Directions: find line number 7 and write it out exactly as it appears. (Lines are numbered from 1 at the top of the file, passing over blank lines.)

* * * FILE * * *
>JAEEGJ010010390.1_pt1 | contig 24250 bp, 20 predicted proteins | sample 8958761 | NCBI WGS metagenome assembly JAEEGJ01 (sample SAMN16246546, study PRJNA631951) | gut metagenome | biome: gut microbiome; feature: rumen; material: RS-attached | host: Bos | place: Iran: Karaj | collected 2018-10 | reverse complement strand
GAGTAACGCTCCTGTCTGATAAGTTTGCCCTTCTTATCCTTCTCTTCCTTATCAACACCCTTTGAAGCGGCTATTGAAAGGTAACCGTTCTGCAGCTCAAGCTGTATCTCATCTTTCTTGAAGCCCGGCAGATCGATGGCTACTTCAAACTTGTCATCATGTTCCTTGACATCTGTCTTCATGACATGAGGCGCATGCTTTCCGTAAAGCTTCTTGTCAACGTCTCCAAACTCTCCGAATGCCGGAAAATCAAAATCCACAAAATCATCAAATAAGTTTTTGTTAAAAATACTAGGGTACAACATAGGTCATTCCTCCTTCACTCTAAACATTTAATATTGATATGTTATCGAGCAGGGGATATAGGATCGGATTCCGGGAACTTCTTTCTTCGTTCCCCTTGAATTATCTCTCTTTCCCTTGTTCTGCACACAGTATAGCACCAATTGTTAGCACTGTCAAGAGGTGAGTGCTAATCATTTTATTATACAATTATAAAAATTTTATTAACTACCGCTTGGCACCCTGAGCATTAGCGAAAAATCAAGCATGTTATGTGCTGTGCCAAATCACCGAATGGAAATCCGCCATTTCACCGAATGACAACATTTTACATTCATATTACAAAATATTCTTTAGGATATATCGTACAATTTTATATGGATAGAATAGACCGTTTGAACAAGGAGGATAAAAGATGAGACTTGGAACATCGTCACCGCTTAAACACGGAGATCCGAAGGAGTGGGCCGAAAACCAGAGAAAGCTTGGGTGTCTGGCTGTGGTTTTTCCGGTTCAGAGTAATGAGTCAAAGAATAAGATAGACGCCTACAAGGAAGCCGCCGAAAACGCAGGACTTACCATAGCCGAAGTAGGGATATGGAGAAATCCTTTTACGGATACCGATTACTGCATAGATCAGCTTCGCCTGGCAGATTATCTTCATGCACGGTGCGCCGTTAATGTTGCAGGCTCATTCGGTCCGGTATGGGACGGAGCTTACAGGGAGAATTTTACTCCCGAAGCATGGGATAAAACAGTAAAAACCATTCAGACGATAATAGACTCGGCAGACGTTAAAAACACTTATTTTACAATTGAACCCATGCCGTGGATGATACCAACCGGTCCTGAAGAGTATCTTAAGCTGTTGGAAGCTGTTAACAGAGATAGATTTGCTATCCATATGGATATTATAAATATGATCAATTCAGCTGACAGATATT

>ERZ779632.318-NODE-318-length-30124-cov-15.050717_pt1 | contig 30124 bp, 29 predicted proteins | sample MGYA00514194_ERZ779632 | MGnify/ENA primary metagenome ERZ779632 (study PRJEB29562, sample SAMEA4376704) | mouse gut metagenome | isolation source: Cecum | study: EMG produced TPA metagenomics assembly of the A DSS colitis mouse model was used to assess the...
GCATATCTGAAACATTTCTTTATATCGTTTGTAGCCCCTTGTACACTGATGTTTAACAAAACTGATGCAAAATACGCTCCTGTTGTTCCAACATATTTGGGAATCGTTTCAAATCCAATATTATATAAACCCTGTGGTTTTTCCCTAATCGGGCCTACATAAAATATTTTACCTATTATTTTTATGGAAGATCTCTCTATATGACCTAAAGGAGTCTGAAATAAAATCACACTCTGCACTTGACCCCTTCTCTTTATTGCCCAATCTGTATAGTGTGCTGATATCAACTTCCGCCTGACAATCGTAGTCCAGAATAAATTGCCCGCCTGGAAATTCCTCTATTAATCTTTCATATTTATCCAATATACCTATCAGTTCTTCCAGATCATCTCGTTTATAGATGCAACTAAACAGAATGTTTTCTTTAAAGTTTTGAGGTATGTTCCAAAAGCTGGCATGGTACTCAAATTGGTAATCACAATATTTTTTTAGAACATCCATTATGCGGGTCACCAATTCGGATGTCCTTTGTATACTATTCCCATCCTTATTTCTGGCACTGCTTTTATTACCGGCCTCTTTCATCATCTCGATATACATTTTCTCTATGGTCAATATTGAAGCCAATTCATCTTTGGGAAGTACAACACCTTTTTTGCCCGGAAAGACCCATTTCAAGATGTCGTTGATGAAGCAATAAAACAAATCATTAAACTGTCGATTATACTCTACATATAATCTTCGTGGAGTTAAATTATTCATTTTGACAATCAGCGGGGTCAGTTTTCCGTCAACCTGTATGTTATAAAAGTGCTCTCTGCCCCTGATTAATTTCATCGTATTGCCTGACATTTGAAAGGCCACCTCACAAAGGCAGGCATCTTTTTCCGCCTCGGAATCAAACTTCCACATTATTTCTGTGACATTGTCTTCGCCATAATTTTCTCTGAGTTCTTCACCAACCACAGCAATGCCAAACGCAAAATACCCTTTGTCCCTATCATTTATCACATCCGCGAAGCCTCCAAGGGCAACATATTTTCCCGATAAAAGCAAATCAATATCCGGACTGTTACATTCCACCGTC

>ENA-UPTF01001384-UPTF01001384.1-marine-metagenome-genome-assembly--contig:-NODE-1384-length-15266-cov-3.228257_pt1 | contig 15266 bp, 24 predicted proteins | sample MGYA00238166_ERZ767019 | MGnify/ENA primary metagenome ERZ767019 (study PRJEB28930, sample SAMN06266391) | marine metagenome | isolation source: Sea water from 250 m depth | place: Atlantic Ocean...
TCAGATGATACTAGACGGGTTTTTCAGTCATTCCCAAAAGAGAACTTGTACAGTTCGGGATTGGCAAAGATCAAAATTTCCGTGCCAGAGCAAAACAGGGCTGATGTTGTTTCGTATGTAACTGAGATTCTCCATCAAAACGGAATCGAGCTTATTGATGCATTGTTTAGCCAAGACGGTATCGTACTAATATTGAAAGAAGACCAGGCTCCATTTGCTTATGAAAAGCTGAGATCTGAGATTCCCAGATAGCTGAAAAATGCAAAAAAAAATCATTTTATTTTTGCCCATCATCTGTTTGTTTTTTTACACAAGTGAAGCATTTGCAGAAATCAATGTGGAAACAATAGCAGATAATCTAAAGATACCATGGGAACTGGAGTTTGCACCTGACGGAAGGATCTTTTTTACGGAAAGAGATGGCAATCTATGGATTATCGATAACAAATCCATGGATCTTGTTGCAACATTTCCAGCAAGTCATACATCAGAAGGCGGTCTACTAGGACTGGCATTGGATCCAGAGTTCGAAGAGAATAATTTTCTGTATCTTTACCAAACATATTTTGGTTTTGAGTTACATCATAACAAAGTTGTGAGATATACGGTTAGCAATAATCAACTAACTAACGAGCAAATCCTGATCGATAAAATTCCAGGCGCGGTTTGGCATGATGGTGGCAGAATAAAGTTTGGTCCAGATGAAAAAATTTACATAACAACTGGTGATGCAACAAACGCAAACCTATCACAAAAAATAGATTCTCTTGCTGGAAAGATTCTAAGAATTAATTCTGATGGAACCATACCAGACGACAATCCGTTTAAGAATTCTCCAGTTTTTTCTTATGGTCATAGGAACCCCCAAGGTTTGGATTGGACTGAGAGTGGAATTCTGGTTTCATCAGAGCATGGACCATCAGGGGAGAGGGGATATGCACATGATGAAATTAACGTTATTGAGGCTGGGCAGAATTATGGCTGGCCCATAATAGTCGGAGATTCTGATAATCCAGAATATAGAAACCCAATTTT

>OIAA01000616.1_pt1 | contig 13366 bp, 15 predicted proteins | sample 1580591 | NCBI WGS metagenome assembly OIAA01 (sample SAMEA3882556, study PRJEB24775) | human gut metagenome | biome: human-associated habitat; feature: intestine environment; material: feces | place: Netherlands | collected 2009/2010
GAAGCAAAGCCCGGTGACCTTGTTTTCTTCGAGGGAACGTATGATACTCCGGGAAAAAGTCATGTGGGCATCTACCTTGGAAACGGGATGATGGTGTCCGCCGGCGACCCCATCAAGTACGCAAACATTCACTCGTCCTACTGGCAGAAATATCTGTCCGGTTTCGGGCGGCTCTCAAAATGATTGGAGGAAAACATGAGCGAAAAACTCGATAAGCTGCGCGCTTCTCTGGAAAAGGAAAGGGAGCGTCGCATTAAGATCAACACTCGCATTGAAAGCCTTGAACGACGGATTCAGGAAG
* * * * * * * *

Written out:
>OIAA01000616.1_pt1 | contig 13366 bp, 15 predicted proteins | sample 1580591 | NCBI WGS metagenome assembly OIAA01 (sample SAMEA3882556, study PRJEB24775) | human gut metagenome | biome: human-associated habitat; feature: intestine environment; material: feces | place: Netherlands | collected 2009/2010